Book smart and naive, Sapolsky sets out to study the relationship between stress and disease. But he soon learns that life in the African bush bears little resemblance to the tranquillity of a museum diorama. He is alone in the middle of the Serengeti with no radio, no television, no electricity, no running water, and no telephone. His nearest neighbors are the Masai, a warlike tribespeople whose marriages are polygamous, with wedding parties featuring tureens of cow's blood. The victim of countless scams and his own idealistic illusions, Sapolsky nevertheless survives culinary atrocities, gunpoint encounters, and a surreal kidnapping, while witnessing the encroachment of the tourist mentality on the farthest vestiges of unspoiled Africa. As he conducts unprecedented physiological research on wild primates, he becomes evermore enamored with his subjects -- unique and compelling characters intheir own right -- and he returns to them summer after summer, until tragedy finally prevents him.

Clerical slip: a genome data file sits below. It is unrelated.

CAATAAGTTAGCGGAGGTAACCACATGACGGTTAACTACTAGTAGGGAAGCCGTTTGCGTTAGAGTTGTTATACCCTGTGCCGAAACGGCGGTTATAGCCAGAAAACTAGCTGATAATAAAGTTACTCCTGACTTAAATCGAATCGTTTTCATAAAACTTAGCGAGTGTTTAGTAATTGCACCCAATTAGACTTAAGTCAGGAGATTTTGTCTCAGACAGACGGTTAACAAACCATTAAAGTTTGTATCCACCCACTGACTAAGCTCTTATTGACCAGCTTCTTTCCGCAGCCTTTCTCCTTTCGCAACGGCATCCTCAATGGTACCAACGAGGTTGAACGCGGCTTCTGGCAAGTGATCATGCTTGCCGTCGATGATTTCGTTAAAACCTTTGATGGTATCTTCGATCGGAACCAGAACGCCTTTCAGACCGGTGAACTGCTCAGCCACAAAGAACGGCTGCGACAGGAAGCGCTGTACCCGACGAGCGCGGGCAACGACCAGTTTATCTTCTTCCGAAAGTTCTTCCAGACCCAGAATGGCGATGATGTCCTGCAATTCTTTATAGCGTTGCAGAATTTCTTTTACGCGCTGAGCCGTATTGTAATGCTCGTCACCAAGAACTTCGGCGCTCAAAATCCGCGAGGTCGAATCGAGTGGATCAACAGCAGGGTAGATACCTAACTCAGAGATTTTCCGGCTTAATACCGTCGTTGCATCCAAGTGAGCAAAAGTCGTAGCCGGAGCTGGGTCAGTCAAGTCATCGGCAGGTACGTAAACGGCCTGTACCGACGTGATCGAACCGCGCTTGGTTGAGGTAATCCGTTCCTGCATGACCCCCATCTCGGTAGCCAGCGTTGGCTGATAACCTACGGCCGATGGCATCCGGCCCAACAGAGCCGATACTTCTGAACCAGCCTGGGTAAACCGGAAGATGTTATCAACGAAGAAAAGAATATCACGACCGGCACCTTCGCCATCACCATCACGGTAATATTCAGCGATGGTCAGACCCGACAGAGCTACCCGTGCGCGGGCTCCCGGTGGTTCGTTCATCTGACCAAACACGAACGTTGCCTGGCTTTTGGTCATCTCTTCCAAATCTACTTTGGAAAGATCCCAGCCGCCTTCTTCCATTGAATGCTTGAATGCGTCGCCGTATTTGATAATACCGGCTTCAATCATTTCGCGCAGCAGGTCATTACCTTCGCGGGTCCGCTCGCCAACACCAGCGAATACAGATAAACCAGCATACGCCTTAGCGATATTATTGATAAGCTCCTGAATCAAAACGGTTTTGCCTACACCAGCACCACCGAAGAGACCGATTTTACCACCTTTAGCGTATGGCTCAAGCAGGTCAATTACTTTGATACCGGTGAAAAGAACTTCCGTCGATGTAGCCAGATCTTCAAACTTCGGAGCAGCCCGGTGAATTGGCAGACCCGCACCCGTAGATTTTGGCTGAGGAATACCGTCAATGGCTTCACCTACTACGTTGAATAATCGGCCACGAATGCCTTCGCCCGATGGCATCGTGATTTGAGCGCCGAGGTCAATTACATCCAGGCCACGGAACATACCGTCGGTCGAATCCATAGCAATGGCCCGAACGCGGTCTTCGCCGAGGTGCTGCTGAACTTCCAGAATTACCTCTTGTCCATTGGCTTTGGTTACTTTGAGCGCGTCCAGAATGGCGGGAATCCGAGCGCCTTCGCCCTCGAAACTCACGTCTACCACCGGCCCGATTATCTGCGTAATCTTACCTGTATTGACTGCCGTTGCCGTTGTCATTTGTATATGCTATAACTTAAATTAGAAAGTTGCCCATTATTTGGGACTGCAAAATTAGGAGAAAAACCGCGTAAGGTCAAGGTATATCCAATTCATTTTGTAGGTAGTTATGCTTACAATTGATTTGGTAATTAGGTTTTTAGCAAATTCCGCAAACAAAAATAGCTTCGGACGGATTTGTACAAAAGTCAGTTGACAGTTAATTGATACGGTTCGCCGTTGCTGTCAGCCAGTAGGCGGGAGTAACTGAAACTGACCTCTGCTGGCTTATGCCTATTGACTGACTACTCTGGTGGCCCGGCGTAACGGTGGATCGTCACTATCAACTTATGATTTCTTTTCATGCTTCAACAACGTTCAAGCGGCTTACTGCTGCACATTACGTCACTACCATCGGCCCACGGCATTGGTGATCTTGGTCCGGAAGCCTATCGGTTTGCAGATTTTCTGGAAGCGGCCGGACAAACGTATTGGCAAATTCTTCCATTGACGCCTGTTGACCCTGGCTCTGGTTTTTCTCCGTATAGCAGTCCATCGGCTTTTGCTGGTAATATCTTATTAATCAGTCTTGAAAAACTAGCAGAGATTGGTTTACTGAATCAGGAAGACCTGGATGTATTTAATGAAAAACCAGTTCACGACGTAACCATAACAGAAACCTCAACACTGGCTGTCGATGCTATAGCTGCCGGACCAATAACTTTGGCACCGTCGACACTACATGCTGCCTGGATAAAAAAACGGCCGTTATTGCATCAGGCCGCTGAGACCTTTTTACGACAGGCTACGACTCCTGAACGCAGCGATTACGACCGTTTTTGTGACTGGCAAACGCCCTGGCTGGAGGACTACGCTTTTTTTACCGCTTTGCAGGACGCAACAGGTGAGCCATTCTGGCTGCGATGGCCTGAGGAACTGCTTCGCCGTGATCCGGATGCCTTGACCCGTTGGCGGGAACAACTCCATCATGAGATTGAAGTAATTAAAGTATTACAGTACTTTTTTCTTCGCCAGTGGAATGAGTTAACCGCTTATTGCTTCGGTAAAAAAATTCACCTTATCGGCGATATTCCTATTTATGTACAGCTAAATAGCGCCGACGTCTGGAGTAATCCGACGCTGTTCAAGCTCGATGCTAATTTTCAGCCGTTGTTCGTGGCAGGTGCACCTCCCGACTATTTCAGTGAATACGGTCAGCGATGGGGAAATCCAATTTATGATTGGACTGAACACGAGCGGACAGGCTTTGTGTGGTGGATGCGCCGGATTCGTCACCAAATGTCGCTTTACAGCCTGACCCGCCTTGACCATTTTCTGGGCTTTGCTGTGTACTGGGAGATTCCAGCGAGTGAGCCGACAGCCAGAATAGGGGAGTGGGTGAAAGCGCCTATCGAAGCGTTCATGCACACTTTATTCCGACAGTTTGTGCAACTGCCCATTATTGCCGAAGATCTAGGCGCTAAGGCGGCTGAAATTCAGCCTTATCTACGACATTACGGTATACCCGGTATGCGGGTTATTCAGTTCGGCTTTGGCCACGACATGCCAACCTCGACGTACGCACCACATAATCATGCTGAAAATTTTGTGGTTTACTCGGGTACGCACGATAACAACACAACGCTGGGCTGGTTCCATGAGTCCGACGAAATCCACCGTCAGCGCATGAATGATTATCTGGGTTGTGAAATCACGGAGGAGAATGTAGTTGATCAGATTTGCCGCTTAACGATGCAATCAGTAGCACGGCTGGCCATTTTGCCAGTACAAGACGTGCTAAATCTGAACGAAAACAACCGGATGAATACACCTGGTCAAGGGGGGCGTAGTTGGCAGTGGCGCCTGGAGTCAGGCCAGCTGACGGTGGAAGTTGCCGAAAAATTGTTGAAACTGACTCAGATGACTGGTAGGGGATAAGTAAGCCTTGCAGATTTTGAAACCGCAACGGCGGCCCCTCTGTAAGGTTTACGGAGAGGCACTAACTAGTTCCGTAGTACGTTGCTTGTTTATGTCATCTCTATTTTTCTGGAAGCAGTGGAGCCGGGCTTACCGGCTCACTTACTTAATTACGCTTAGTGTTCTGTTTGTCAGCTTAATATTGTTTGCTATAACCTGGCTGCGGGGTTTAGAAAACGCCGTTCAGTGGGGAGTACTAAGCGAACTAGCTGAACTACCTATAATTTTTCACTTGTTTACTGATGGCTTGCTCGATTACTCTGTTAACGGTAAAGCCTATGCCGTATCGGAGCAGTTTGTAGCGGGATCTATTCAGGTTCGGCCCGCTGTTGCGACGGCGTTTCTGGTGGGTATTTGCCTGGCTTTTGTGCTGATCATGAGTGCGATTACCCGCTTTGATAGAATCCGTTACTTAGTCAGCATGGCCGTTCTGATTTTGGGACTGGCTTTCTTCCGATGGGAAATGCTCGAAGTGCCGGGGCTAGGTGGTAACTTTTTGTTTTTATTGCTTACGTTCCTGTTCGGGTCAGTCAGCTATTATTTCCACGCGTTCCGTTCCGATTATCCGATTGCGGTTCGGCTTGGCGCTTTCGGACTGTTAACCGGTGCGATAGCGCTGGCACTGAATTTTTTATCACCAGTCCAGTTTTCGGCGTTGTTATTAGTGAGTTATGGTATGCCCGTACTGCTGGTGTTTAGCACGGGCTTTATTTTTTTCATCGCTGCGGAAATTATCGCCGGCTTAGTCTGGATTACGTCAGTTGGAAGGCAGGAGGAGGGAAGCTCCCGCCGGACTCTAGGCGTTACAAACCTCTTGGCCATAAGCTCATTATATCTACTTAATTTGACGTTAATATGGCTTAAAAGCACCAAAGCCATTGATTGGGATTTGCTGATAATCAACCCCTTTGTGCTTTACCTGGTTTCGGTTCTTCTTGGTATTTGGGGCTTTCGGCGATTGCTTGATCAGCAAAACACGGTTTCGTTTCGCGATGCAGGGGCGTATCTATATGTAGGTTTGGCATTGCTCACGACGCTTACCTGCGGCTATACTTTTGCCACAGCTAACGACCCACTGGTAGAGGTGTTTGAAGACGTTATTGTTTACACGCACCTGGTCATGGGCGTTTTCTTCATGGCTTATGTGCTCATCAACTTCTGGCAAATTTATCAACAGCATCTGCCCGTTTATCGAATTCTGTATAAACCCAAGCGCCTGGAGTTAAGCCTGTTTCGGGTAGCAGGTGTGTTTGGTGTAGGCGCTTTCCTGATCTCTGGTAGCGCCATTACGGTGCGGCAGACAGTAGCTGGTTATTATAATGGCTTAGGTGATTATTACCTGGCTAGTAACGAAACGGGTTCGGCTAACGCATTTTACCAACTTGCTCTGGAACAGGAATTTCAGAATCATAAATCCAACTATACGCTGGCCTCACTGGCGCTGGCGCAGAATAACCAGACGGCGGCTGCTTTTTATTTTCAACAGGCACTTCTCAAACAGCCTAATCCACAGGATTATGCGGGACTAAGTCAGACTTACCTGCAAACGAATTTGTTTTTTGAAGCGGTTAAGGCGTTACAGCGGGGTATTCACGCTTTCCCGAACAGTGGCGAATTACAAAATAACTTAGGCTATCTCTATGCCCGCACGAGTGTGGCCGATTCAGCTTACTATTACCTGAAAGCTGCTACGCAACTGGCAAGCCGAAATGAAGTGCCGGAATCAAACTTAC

Here is Robert Sapolsky's exhilarating account of his life in the bush with neighbors both human and primate, by turns hilarious and poignant. The culmination of more than two decades of experience and research, "A Primate's Memoir" is a magnum opus from one of our foremost scientist-writers.